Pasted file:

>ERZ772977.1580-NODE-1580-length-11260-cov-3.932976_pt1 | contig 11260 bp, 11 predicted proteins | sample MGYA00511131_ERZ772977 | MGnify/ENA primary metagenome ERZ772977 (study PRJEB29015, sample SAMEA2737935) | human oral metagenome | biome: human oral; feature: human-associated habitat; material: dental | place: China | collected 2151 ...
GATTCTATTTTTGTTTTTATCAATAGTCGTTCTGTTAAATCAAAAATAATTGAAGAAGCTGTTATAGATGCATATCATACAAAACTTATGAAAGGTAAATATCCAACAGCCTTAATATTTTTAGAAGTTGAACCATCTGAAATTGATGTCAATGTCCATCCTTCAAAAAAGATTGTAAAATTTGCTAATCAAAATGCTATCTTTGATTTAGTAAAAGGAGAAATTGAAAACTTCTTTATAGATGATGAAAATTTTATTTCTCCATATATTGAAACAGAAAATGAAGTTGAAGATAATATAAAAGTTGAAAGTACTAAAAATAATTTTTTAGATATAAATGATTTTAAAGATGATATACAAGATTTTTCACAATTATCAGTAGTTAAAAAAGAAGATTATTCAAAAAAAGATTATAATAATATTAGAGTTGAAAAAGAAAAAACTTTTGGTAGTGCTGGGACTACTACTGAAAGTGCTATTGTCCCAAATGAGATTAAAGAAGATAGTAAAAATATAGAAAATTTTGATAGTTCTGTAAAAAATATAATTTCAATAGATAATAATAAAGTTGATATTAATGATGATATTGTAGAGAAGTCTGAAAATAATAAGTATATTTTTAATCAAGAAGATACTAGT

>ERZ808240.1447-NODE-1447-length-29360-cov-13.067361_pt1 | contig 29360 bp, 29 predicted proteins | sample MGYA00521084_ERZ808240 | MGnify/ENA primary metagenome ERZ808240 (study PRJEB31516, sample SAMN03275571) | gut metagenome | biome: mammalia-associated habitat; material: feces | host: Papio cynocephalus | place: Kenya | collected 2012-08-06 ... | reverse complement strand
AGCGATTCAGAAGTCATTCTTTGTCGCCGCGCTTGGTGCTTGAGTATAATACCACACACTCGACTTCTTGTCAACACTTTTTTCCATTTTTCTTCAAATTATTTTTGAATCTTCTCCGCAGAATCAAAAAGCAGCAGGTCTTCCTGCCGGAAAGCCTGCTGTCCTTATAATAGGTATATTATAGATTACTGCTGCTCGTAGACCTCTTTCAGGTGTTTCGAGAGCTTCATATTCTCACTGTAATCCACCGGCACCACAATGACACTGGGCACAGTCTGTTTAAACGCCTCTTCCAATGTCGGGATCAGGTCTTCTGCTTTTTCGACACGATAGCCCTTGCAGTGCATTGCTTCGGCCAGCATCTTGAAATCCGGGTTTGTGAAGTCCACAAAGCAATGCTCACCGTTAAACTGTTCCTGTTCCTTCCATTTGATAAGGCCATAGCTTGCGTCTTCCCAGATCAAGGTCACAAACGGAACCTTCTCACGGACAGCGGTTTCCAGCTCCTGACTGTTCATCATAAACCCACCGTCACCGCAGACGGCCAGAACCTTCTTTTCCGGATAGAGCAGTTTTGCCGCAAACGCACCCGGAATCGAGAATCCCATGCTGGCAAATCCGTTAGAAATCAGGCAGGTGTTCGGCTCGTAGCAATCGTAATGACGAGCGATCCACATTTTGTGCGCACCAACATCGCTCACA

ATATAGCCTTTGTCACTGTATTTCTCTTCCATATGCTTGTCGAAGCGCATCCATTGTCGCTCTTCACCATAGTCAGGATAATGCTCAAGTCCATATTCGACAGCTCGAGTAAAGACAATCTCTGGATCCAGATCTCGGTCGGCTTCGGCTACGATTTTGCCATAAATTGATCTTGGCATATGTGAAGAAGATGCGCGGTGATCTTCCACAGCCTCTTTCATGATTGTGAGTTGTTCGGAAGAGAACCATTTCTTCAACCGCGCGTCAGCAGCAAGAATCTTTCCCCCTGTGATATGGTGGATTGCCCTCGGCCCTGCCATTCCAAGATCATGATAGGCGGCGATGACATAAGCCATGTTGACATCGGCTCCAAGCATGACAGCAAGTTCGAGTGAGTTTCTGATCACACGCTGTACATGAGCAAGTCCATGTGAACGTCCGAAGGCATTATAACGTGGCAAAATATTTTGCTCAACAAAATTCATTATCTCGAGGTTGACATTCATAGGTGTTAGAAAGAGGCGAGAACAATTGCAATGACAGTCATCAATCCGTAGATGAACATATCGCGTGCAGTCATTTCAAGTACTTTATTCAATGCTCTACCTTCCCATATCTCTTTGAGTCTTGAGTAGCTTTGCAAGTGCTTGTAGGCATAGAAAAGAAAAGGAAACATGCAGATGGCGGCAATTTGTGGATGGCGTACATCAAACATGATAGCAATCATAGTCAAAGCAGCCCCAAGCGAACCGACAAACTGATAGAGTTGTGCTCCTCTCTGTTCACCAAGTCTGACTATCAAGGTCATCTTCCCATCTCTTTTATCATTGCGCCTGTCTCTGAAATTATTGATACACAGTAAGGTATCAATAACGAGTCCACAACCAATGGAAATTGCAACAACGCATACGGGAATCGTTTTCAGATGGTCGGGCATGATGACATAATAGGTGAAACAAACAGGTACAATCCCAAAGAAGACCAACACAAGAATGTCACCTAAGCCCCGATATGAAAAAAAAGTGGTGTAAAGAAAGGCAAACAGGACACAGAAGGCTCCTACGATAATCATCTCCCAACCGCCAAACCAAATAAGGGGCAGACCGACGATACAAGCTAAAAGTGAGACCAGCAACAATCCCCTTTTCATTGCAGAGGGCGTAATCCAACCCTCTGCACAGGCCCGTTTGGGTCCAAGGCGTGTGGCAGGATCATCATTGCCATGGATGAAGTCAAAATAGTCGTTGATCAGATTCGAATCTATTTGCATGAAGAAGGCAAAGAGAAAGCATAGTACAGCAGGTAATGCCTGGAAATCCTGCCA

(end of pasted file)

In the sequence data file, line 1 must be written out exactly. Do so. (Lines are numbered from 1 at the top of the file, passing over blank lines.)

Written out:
>ERZ772977.1580-NODE-1580-length-11260-cov-3.932976_pt1 | contig 11260 bp, 11 predicted proteins | sample MGYA00511131_ERZ772977 | MGnify/ENA primary metagenome ERZ772977 (study PRJEB29015, sample SAMEA2737935) | human oral metagenome | biome: human oral; feature: human-associated habitat; material: dental | place: China | collected 2151 ...